Photo by Jamieleigh Location: Orlando, FL Shown: Blue throated macaw "Jinx", Camelot macaws "Comet" & "Tusa"I received this question after the entry of mine No Excuses: Ideas for exercising your bird.
Hey, I read your article on exercising bird by flying them. But my question is how do you get a bird to exercise by flying (even just in a single room) if she won't fly to you because she either does not want to or she does not trust you yet. Our cockatiel that we have had these past 5 months (found her outside) doesn't quite trust us yet. She will sit on us when she wants to, but other than that does not want much to do with us. If you have any suggestions as to how to get her to at least fly around the room to exercise that would be great (she will fly back home to her cage). Thanks! Ps. What is meant by flight skills? Are those what the wild birds would learn through instinct and practice? Is there something that I can do to help our cockatiel gain them (she was clipped by her previous owner). -Sheri Potts
Here are some tips on why your bird might not be flying...
Tip 1: No one likes to exercise on a full stomach. My husband goes to the gym practically every morning, and he never eats breakfast before going. If he eats anything, it's hard boiled eggs or a light breakfast of oatmeal, followed by a protein shake AFTER his work out is done. He also gives himself an hour to digest that small meal, so it doesn't come back up during his work out! Flying is just like working out for our parrots, and they won't fly on a full stomach so take this into consideration when you're asking them to exercise. Do your flights before meals, and offer small pieces of rewards for them for a job well done as an extra incentive if the gift of flying isn't enough for them. (Our birds often celebrate in flight and don't always require food rewards for flying.)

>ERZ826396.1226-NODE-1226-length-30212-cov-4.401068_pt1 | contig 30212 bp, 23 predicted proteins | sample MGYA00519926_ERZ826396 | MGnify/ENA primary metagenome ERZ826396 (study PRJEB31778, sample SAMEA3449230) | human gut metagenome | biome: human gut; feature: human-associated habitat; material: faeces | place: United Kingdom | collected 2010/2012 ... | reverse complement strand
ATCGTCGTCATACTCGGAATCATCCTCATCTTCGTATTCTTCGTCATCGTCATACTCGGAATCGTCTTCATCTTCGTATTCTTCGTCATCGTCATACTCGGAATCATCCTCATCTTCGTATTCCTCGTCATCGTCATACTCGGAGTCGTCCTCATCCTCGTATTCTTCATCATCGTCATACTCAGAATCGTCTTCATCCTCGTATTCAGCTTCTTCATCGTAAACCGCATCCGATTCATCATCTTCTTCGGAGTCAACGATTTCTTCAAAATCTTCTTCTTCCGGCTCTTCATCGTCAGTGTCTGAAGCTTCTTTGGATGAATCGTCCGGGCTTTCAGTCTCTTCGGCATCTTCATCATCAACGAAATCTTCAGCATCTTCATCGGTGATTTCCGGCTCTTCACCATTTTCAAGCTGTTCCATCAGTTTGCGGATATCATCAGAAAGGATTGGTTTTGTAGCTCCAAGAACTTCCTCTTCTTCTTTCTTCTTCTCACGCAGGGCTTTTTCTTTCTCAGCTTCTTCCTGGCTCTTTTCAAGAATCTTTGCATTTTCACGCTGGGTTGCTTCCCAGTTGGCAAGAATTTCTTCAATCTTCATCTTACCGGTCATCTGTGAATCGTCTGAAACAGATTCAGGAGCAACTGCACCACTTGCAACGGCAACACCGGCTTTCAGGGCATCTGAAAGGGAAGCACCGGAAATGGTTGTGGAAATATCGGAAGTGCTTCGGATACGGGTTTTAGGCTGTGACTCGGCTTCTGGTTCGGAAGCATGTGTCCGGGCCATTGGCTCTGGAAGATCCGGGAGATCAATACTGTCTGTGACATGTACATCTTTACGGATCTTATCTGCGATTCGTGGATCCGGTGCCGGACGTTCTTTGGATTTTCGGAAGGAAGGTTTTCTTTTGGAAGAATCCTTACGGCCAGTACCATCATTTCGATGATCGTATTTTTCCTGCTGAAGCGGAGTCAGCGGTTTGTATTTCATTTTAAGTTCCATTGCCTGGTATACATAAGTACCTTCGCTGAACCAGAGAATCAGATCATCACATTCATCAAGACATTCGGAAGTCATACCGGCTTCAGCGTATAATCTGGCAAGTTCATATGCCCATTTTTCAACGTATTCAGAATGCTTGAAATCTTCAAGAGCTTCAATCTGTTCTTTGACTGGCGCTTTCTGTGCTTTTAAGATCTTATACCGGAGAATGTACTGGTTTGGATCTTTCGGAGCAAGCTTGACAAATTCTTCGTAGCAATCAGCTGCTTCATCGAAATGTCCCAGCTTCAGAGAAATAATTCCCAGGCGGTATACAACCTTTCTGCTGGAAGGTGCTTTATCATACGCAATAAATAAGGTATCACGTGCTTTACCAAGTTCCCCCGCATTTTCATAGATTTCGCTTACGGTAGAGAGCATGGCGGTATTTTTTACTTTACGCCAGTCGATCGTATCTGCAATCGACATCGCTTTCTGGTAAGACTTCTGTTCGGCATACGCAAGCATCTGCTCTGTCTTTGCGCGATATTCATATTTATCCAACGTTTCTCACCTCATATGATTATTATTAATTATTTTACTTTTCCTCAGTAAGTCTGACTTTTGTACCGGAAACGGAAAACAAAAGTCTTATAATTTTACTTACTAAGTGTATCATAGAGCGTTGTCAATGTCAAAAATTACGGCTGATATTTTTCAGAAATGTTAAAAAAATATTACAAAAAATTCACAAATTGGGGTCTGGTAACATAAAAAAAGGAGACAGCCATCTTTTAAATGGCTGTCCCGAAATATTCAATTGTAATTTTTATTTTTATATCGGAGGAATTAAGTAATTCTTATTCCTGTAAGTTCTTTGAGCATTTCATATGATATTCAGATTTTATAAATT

Tip #2: If your bird doesn't like you, have it fly to something it does like. If you don't have a good relationship with your bird, don't ask it to fly to you. It has no reason unless it wants to attack you. If it likes flying to its cage, place it away from its cage so it constantly gets rewarded with its flight of going to something it wants to be by. This can go for anything; whatever your bird likes to be by, move around so it goes to it. Just don't over-do it as you don't want your bird giving up and you always want your bird to feel rewarded. Hide and seek is a fun game for birds, they can play it with their favorite person or object. Often my parakeets will fly around just looking for one another if we start them in different rooms, this is a great way for us to get them moving around. By the time they find each other, they're worn out yet rewarded to be together again.
Tip #3: Don't rush your bird. No one likes to be rushed through anything, and don't get frustrated if your bird can't fly for very long. Every bird has its own stamina and it will get better with more flight time. Flight skills are developed from flying often, so your bird can master landing, take offs, turning, stopping, slowing down, speeding up, etc... these are only going to be learned with more experience so have patience and be uplifting just like as if you were teaching a child to walk.
Tip #4: Don't be afraid to join the fun! Quite often, my birds don't want to fly until I join in! If I start running around having a great time, they are dying to keep up and get excited when I do so they often take off in their own excitement which gets the others into it as well. It's like a domino effect!
Article by Jamieleigh Womach. She has been working with parrots and toucans since the age of 17. She isn’t homeless but is home less than she prefers to be. She travels the world with her husband, daughter, and a flockful of parrots whom she shares the stage with.